Finally, Tazaki embarks on his greatest and most unnerving journey, a trek to Finland to confront Kuro, who was, according to Aka and Ao, the real driving force behind his expulsion from the group sixteen years earlier. When he arrives in Helsinki, however, he finds she has gone with her family to spend the summer at their country cottage in the woods surrounding the tiny town of Haemeenlinn, famous as the birthplace of composer Jean Sibelius. To reach this town, he must drive some distance, and in this journey, too, we find a kind of michiyuki, [MY NOTE: a passage – an essential part of classical Japanese theatre, particularly in love suicide plays – undertaken in order to prepare the traveler for death.] not quite as dramatic as those of Pinball, 1973, or A Wild Sheep Chase, to be sure, but nonetheless discernible. He drives through wooded areas of birch trees, great birds circling above them in search of prey on the ground. Finding the town of Haemeenlinn poses no particular difficulty, but on his arrival he realizes that locating this one cottage in the middle of a great forest will be no mean feat. Fortunately he meets an old man on a bicycle, who, asked for directions, without preamble or invitation climbs into Tazaki’s car and shows him the way. The old man’s fearsome appearance and demeanor are worth notice: ‘an old man of small stature…wearing an old hunting cap and long rubber boots. Great tufts of white hair emerged from his ears, and his eyes were red and bloodshot. Like he was filled with rage at something.’ The man’s language is confusing as well; he speaks a variety of languages all at once – English, German, Finnish, and at one point, ‘a language Tsukuru could not place. From its sounds it did not seem to be Finnish.’ Upon reaching the cottage, the old man turns around and storms off without a word and without looking back, ‘like the death god who guided the departed onto the path to the underworld.’ The old man bears certain similarities to the ‘Gatekeeper’ who removes Boku’s shadow at the outset of Hard-Boiled Wonderland and the End of the World, but his function is more like the two soldiers who guide Kafka into the forest to meet Saeki in Kafka on the Shore. In both appearance and manner he is clearly marked as a guardian spirit of the forest and gives us our best indication that Tazaki has at last reached his destination ‘over there.’ This is not, however, the same ‘over there’ – the same metaphysical forest – as we have seen in previous Murakami fiction, for when Tazaki finally meets Kuro, he discovers her to be living, with her Finnish husband and her two daughters. This is not the underworld, per se. And yet, as Tazaki and Kuro face one another preparing to confront their shared past, Murakami offers a subtle clue to indicate that this is not entirely the world of the living either: Kuro, as a wife and mother, wears her hair pinned up, but just before they begin to talk in earnest, she removes the pins and lets her hair down so that ‘her bangs now covered her forehead. Now she looked more like the old Kuro.’ It is an updated version of the flickering back and forth between the teenage and the middle-aged Saeki confronted by Kafka at the end of HIS quest.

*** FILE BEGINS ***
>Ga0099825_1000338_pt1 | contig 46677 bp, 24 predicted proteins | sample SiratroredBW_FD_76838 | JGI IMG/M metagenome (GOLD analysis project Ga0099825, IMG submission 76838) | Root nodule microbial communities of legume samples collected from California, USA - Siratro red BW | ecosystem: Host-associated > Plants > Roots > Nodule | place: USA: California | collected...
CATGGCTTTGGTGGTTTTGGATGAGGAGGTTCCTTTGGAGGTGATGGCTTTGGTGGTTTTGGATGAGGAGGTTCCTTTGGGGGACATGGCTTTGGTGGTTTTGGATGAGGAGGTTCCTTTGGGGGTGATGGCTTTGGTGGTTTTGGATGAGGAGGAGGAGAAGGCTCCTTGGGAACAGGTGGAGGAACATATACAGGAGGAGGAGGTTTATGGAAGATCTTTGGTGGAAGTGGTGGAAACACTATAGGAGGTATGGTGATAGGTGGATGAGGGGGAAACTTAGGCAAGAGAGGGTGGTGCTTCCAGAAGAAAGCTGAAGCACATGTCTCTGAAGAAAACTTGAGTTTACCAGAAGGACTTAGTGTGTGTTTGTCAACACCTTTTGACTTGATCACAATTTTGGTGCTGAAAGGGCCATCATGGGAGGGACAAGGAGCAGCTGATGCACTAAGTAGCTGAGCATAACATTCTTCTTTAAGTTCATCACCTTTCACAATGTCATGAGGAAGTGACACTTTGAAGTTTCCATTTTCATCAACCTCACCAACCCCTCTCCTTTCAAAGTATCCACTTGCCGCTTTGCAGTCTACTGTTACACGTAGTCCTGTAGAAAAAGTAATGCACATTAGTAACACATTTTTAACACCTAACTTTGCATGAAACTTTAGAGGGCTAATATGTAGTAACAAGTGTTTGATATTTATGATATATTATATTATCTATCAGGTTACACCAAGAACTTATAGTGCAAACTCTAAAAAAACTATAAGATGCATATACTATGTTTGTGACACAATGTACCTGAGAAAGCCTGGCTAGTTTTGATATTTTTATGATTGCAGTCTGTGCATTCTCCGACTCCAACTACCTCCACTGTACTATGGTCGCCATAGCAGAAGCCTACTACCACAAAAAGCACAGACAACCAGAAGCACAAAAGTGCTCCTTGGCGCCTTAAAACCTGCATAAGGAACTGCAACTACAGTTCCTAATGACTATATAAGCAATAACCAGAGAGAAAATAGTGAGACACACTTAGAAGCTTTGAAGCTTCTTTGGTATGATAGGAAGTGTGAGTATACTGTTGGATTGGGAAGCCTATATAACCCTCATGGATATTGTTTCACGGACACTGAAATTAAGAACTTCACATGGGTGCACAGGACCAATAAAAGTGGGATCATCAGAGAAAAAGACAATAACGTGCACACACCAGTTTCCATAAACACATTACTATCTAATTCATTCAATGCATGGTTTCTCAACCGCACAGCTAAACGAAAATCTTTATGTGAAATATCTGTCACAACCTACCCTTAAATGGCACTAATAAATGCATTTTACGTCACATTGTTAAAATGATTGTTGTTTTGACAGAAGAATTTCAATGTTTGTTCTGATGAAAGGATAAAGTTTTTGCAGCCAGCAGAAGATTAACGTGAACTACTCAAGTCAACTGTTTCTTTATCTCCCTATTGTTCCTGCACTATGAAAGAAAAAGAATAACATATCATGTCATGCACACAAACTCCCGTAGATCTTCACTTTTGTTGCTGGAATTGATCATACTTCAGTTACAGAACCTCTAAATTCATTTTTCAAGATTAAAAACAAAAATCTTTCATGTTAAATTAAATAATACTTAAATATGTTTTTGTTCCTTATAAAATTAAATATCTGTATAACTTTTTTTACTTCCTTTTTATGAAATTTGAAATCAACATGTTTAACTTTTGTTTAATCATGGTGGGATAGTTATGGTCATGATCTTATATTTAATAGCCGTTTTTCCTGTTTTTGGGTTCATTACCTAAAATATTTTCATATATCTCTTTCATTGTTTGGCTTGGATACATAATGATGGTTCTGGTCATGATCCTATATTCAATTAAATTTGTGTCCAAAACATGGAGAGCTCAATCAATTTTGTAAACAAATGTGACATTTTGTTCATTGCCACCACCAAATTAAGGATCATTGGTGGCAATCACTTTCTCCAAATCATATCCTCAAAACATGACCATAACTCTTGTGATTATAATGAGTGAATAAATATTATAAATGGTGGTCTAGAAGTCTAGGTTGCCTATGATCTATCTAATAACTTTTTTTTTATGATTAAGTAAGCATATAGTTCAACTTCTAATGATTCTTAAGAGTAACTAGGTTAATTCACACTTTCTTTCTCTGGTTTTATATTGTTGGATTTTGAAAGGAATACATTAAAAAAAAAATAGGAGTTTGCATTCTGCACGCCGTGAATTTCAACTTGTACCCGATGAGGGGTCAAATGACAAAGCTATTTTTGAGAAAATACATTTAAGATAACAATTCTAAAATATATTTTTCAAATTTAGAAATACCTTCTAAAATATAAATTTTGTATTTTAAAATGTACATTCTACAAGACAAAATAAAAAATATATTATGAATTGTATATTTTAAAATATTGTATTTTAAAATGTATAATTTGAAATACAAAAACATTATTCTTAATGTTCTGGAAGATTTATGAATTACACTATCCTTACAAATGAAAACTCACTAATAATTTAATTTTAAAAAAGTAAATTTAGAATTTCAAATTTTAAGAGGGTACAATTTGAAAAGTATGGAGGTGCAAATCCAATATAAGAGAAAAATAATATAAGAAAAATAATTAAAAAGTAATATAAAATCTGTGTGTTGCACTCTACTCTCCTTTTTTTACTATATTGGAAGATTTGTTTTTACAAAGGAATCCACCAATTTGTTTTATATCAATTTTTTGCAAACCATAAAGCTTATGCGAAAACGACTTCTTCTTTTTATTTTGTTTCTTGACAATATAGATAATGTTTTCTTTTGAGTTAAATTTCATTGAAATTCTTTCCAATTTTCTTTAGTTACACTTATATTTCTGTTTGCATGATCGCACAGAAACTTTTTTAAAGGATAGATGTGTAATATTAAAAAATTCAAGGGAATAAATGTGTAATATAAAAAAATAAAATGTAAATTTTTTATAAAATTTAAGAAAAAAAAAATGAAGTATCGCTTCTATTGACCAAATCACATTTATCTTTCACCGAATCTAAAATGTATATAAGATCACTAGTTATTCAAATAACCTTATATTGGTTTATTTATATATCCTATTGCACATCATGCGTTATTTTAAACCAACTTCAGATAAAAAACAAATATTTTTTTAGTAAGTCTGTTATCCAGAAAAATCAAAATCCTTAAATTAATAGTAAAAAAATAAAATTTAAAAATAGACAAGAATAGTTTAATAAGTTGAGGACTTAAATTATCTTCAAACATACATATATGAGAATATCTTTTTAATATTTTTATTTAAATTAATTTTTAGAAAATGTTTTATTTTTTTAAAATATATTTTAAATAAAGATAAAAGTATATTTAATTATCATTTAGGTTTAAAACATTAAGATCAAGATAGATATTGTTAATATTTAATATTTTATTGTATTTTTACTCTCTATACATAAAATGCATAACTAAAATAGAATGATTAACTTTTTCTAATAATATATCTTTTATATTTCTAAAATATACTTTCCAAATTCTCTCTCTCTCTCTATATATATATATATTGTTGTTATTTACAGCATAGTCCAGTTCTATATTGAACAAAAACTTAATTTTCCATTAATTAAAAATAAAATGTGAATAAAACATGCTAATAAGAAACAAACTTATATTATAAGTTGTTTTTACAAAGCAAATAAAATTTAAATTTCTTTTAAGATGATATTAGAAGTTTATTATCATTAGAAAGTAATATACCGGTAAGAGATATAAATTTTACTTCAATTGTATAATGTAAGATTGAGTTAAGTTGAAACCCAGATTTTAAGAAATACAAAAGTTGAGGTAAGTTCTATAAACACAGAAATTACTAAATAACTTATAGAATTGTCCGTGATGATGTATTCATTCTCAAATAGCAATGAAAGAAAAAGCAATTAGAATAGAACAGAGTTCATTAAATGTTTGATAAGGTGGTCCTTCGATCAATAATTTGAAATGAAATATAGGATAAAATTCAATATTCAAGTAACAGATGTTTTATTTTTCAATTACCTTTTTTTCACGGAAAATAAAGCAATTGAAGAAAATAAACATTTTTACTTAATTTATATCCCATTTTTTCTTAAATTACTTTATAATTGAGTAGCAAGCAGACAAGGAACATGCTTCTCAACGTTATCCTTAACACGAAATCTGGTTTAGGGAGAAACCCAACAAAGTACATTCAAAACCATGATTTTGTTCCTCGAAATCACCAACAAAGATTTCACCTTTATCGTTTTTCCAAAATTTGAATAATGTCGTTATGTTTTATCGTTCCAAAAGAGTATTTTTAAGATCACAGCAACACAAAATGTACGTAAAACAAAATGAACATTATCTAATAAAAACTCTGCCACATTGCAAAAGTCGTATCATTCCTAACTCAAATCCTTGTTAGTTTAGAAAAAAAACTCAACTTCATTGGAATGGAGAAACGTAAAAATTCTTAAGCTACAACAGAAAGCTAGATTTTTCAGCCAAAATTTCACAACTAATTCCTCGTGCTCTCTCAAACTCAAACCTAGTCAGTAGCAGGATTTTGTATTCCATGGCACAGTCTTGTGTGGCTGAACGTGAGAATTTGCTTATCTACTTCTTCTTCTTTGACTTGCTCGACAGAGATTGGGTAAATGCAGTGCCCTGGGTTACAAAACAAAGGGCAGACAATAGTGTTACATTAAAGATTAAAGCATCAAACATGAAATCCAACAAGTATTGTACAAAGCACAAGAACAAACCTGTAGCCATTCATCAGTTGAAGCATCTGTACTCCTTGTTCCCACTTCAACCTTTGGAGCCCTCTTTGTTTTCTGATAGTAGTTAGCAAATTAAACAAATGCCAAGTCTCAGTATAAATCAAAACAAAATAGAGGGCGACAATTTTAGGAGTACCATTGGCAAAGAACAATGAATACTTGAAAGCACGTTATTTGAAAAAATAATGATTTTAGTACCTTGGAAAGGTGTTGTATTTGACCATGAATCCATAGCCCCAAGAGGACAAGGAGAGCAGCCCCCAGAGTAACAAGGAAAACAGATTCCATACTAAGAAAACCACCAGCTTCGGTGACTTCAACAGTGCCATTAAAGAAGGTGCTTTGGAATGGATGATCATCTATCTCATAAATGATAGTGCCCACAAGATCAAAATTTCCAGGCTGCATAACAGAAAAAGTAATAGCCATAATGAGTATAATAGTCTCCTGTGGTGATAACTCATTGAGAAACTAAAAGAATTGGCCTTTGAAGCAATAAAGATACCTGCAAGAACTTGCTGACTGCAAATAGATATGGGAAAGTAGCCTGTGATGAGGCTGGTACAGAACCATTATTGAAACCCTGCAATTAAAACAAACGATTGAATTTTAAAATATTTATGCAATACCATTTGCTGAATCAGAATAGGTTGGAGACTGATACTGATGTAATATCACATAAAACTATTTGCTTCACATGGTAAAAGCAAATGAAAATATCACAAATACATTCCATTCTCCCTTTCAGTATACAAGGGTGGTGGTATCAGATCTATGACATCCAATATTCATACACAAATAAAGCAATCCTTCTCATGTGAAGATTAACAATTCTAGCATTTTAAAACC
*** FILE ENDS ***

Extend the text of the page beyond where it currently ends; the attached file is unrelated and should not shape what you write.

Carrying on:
To Tazaki’s surprise, Kuro (who prefers now to be called by her adult name, ‘Eri,’ and suggests they refer to Shiro by the grown-up name of ‘Yuzu’ as well) confesses that, like Aka and Ao, she never truly believed that Tazaki had raped Shiro; she pursued his expulsion, rather, for the sake of Shiro, who was tottering on the brink of madness. But this was only one of the reasons. She confesses at length that she had always loved Tazaki, knowing all the while of his desire for Shiro. Partly out of awareness of Shiro’s beauty – ‘she was Snow White and I was the Seven Dwarfs,’ she quips – Kuro was simply afraid to confess her love. ‘I lacked confidence in myself as a woman. No matter how much I loved you, I figured you would never take someone like me as your partner. Your heart was set on Yuzu. That’s why I was able to cut you out so mercilessly. It was in order to cut out my feelings for you.’